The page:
S. Venkataraman Recognized for Foundational Entrepreneurship Research


Entrepreneurship: Entrepreneurship Research

Scholar: Amy Halliday

Charlottesville, VA  How does a young academic field carve out territory for itself? By engaging in a conversation about the questions that should lie at its foundation. For the field of entrepreneurship, S. Venkataraman (Venkat) advanced that conversation with the publication in 1997 of "The Distinctive Domain of Entrepreneurship Research."

Now, 11 years later, the Entrepreneurship Division of the Academy of Management  the world's largest professional body of management educators  has recognized Venkat's contribution by awarding him the inaugural IDEA Award for Foundational Research, which honors a paper that "serves as a legacy for scholarly work in the field." As part of an initiative to encourage high-quality research, the division this year also launched two other awards  to recognize unpublished works that show great promise and published works that are among the best that year.

According to Texas Tech's Ron Mitchell, the chair of the Entrepreneurship Division, and the University of Connecticut's Rich Dino, who, with Mitchell, co-chairs the IDEA Awards Committee, Venkat's paper is as meaningful now as it was in 1997. "The most recent articles that have anything to do with... opportunity-focused entrepreneurship research would cite this work," Mitchell says. But what is as important to them as Venkat's scholarship is his leadership. "Our vision is to grow entrepreneurship scholars," Mitchell says. "In our judgment, it is essential for 'growing scholars' to have exemplars after whom they can pattern their own efforts. So in a sense, the paper is not just a representation of his scholarship, but of his leadership  by example."

When Venkat, the MasterCard Professor of Business Administration at the Darden School, published his paper, entrepreneurship as a scholarly field was still young. Academics had been teaching and publishing in the area since the 1980s, but "as a new child in the business academy," Venkat says, "entrepreneurship felt deficient. It did not feel as sophisticated as its siblings in business schools." The field also still lacked a clear identity. Instead of approaching entrepreneurship on its own terms  and trying to establish those terms  researchers tended to be motivated by the central questions of the disciplines in which they had been trained.

Those questions, Venkat says, were not interesting enough. At the time of the 1997 paper, many entrepreneurship researchers were examining the relative performance of individual entrepreneurs and ventures and trying to define what an entrepreneur is and does. Venkat suggested a new focus, on the connection between opportunities and the individuals who pursue them, and he offered up this definition: As a scholarly field, entrepreneurship "seeks to understand how opportunities to bring into existence 'future' goods and services are discovered, created, and exploited, by whom, and with what consequences."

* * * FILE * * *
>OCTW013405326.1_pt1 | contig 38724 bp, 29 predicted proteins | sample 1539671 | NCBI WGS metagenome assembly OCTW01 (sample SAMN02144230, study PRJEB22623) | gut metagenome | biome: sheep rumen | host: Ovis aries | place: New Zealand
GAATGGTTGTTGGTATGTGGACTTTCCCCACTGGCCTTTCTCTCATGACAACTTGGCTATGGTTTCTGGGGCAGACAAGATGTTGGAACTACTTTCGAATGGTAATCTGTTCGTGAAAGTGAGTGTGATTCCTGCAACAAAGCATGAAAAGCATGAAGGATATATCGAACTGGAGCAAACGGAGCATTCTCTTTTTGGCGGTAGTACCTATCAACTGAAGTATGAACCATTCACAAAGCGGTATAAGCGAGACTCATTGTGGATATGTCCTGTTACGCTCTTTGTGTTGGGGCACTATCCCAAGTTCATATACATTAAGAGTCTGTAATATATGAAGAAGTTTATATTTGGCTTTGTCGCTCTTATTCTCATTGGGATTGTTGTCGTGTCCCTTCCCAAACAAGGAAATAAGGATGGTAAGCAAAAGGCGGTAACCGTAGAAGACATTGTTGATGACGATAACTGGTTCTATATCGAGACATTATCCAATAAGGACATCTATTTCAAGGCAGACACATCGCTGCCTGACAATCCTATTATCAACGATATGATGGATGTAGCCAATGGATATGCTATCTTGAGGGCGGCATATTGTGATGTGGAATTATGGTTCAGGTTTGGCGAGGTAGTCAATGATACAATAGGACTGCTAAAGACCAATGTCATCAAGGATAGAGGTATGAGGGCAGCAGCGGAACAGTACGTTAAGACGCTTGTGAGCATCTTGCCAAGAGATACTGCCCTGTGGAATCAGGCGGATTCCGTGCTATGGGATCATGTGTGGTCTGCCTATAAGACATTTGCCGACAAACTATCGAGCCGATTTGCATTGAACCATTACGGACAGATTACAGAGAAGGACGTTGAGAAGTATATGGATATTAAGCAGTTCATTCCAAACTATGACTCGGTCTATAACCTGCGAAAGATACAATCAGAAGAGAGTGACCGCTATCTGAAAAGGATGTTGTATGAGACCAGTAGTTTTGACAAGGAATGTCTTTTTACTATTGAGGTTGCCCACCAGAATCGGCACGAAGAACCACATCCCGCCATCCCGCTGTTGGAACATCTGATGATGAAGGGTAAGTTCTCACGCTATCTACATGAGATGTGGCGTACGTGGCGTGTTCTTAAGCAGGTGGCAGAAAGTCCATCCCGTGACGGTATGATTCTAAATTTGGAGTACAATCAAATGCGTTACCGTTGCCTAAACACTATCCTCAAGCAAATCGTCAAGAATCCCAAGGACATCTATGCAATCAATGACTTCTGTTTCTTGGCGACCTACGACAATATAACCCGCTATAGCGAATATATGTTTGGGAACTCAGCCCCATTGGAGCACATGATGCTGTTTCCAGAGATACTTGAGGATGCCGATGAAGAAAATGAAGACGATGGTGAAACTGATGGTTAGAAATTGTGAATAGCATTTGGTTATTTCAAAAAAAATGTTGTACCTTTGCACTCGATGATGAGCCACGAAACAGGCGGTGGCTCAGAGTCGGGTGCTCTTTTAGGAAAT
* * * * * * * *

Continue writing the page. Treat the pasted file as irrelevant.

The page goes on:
Venkat says now that his fellow researchers have not necessarily accepted that definition of the field, but they have been guided by the questions that arise from it. Many of those questions, which he enumerated in the paper, have to do with opportunities: Where do they come from? What are the characteristics of different opportunities? What is the relative profitability of various sources of opportunities? And many questions concern the individuals who find and then pursue opportunities. "People are different and these differences matter" is Venkat's refrain in the paper. So, for example, why do some people seek opportunities while others don't? How do they make a connection between their specific knowledge and a business opportunity that would call on that knowledge? How are they able to procure the resources they need for a new venture? How do they manage risk?

Researchers who address these and other questions will help stake out a unique territory for entrepreneurship in the academy, Venkat argued. He also wrote that the field needed a new kind of performance measure, one that would reflect both economic performance (the private wealth generated for the individual and for the venture  as a result of the individual's effort) and social performance (the new markets, industries, technologies, institutional forms and jobs that result from the entrepreneur's efforts). "This construct," he wrote, "would be the most relevant, legitimate, and distinctive performance variable for entrepreneurship research. Indeed, I would go so far as to claim that explaining the behavior of this construct is the very raison d'être of the field."

Venkat believes that illuminating the ways that enterprising individuals generate both private and social wealth is still the foundation of the field. Other researchers, he notes, have moved in this direction  for instance, those who are studying the role of entrepreneurship in economic development. But many researchers are bringing new voices to the field, Venkat says, and are enhancing many of the questions he raised with their own perspectives. "The field is vibrant. It has come into its own."

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